The Real Reason Dave Chappelle Walked Away From 'Chappelle's Show'

Dave Chappelle is widely considered one of the greatest comedians of all time. Bold, brash, and unapologetic in his ways (which are perhaps hurting him in recent months), the comic is best known for his controversial opinions and well-timed delivery. On top of that, Chappelle made a name for himself through his iconic impersonations. From an overly-satirized Lil Jon to the basketball-playing Prince, Chappelle rose to prominence with his outlandish personas on Comedy Central's "Chappelle's Show" in 2003.

It was a time where Comedy Central was truly booming. With shows like "South Park," "Reno 911!," and "Chappelle's Show" airing concurrently, politically incorrect humor and social critiques flew freely in the no man's land that was Comedy Central back in the day. But despite such, fame always comes with a price. At the height of "Chappelle's Show's" popularity in 2005, Chappelle abruptly departed from the series and fled to South Africa to escape media attention.

Rumors of a mental breakdown and drug use quickly swirled at the time. Chappelle's publicist Matt Labov gave a standard answer, telling The New York Times, "Obviously, I'm sure there's a lot of pressure, with the expectation of the fans, and the network and the expectation of the press." While that is probably at least partially true, it would be years until Chappelle would re-emerge in the public eye, returning to touring and headlining full-time in 2013. Now, Chappelle is finally clearing the air on why he left his popular sketch comedy series, "Chappelle's Show," in 2005. Here's what he had to say.

One particular on-set incident played into Dave Chappelle leaving 'Chappelle's Show'

David Letterman didn't succeed at the art of journalism for nothing. On an episode of Netflix's "My Next Guest Needs No Introduction with David Letterman," the TV host featured Dave Chappelle as a guest and immediately jumped into the nitty-gritty — pondering why Chappelle left his famous Comedy Central series, "Chappelle's Show."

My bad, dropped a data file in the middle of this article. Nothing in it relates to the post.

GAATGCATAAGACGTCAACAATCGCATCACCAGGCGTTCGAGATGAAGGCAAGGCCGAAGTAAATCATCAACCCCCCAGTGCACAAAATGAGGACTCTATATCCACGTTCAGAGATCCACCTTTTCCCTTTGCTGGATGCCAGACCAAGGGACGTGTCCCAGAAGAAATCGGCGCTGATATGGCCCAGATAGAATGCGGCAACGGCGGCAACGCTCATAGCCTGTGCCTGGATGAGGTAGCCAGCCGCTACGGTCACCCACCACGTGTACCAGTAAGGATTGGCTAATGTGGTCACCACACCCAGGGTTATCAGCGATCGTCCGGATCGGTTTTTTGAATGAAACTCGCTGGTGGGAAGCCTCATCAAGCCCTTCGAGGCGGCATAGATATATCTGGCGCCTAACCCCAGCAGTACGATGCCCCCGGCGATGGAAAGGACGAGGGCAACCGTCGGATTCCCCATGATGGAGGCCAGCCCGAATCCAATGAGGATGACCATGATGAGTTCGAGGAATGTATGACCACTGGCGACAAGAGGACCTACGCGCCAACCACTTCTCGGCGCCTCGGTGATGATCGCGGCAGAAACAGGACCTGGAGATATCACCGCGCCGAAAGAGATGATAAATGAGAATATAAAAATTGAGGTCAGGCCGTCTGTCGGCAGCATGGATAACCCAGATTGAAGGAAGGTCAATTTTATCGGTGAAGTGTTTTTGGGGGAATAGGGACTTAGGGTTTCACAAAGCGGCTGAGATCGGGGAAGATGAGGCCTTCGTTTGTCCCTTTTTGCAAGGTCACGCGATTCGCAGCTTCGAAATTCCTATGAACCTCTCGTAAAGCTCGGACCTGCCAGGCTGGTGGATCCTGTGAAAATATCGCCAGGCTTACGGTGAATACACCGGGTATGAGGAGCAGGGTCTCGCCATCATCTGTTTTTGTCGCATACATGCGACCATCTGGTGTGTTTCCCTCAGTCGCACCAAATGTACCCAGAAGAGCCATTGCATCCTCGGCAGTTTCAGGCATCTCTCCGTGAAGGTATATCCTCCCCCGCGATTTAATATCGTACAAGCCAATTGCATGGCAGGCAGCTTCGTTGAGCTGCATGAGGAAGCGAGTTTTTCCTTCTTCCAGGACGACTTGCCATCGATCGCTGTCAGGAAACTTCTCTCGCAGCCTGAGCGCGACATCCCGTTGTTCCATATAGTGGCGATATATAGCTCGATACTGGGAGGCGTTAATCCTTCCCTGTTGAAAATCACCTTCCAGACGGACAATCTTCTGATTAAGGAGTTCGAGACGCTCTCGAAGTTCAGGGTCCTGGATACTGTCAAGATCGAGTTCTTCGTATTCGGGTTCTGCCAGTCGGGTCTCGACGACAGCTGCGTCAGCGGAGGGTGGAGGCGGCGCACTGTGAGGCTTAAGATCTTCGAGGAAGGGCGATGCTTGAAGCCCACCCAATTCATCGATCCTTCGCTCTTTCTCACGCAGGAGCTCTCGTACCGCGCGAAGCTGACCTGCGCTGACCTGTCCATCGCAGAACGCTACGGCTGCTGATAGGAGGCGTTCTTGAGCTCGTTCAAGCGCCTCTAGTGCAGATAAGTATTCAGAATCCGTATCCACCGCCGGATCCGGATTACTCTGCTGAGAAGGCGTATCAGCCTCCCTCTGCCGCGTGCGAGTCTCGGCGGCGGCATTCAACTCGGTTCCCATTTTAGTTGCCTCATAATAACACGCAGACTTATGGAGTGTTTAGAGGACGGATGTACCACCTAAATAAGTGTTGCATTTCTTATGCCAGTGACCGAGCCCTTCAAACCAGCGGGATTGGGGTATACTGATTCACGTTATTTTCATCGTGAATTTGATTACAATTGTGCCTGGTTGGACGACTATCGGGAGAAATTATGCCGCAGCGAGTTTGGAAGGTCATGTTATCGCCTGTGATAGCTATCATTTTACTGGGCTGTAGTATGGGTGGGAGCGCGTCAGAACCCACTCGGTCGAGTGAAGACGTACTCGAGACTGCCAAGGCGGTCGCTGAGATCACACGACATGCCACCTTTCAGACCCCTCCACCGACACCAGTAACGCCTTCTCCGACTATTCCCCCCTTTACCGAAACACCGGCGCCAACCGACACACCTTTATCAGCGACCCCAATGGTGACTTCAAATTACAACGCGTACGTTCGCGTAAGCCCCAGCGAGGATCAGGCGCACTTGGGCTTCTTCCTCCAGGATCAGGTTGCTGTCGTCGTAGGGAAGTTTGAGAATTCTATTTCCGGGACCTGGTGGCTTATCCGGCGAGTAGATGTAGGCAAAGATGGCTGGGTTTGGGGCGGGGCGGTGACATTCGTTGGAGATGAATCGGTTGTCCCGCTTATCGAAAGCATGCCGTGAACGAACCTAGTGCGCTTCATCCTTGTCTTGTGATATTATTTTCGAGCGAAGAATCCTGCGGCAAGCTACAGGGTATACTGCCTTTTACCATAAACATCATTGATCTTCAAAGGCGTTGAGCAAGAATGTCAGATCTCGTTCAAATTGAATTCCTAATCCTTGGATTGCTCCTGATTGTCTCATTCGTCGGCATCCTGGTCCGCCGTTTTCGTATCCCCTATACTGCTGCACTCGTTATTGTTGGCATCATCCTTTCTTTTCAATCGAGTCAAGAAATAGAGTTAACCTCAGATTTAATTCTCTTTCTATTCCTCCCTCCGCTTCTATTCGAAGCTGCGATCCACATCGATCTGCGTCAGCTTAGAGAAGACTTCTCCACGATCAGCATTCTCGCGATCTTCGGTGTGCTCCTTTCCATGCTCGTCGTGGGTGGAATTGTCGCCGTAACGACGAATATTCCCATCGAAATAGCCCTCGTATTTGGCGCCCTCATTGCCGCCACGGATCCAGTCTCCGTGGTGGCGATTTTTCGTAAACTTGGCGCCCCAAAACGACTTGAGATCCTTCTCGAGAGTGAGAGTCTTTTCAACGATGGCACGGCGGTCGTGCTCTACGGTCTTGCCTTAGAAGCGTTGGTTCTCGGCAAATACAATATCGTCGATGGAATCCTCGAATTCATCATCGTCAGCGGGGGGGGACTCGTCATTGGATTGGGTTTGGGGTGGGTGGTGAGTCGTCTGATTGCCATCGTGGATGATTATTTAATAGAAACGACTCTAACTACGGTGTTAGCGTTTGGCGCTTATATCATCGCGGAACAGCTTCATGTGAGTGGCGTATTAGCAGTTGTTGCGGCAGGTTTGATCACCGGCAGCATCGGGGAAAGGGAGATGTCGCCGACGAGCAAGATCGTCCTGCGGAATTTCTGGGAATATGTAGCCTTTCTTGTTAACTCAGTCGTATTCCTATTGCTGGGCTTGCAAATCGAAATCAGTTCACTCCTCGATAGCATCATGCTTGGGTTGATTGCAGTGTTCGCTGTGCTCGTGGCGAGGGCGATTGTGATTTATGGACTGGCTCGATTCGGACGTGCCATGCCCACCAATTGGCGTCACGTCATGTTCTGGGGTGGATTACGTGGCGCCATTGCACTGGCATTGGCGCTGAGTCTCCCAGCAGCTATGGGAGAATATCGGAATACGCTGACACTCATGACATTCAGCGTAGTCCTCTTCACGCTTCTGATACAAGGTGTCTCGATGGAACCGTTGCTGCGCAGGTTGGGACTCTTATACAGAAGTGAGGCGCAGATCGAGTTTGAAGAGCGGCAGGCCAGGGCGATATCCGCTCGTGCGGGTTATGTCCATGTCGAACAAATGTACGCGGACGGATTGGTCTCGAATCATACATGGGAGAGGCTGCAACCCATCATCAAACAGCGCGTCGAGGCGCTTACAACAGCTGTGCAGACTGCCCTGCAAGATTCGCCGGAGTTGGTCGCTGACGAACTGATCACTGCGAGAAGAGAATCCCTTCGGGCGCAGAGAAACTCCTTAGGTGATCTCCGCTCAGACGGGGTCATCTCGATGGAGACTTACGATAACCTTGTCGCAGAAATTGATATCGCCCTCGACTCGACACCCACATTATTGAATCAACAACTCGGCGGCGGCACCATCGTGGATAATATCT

In the interview, Chappelle revealed that he was initially "terrified" by his snap decision to leave the show. Letterman soon drew attention to the specific scenario that led to Chappelle's departure. "When you left your show, there was an episode described ... that somebody on the crew laughed at a sketch you did, and you thought the laughter was on the wrong side of humor," Letterman recalled from his research.

Chappelle then confirmed the story. He clarified that the sketch involved him dressed as "The Black Pixie," per Fader, who, as Chappelle described, would "pop up anytime a person felt the pains of racism." The comedian maintained that "It's not a bad sketch," but he further added, "Hearing the wrong laugh while you're dressed that way, it makes you feel shame." And while his decision to leave was "really scary," the comedian stands by his gut. "You've got to face a lot of your fears. Some I faced better than others, but I was determined." The incident, however, was not the only reason why Chappelle decided to call it quits.

The price of fame was too much for Dave Chappelle

Many of us, perhaps as kids, likely envisioned ourselves as being big and famous. Whether it's a rockstar, an athlete, or any other public-facing profession, everybody has had aspirations of fame at some point. In a nightclub appearance aired on "My Next Guest Needs No Introduction with David Letterman," however, Dave Chappelle posed the poignant question: "Have you ever worked all your life for something and have it not work out?"

That's what seemingly happened to Chappelle, as he said in the performance when he left his famous TV show, "Chappelle's Show" in 2005. "I ... realized that I was bigger than I was comfortable with," Chappelle opined about his peak on the Netflix show. Elsewhere in the interview, Chappelle revealed in leaving the show, "I thought I ruined my career." Letterman then brought up the prospect of being replaced as top comic, to which Chappelle responded: "When the specter of making it left the room and I was just doing it ... it made me a better comedian."

Numb to the fame, Chappelle feels that he truly began conquering the art form that he's so passionate about. "The worst thing that can happen to you in your mind... is that you lose it all or you blow it. But once you face that, it's not everything," he noted. Indeed, Chappelle would rise up like a phoenix from the ashes once again and be eagerly welcomed back into the world of comedy by his loyal fans more than a decade later.